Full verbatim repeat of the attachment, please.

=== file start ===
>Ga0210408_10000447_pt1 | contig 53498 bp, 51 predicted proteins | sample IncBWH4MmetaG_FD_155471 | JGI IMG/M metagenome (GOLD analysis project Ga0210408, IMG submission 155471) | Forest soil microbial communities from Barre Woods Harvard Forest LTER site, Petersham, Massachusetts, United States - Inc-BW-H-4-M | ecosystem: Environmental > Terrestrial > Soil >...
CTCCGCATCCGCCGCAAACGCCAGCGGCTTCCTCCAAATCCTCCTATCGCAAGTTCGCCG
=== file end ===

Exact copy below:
>Ga0210408_10000447_pt1 | contig 53498 bp, 51 predicted proteins | sample IncBWH4MmetaG_FD_155471 | JGI IMG/M metagenome (GOLD analysis project Ga0210408, IMG submission 155471) | Forest soil microbial communities from Barre Woods Harvard Forest LTER site, Petersham, Massachusetts, United States - Inc-BW-H-4-M | ecosystem: Environmental > Terrestrial > Soil >...
CTCCGCATCCGCCGCAAACGCCAGCGGCTTCCTCCAAATCCTCCTATCGCAAGTTCGCCG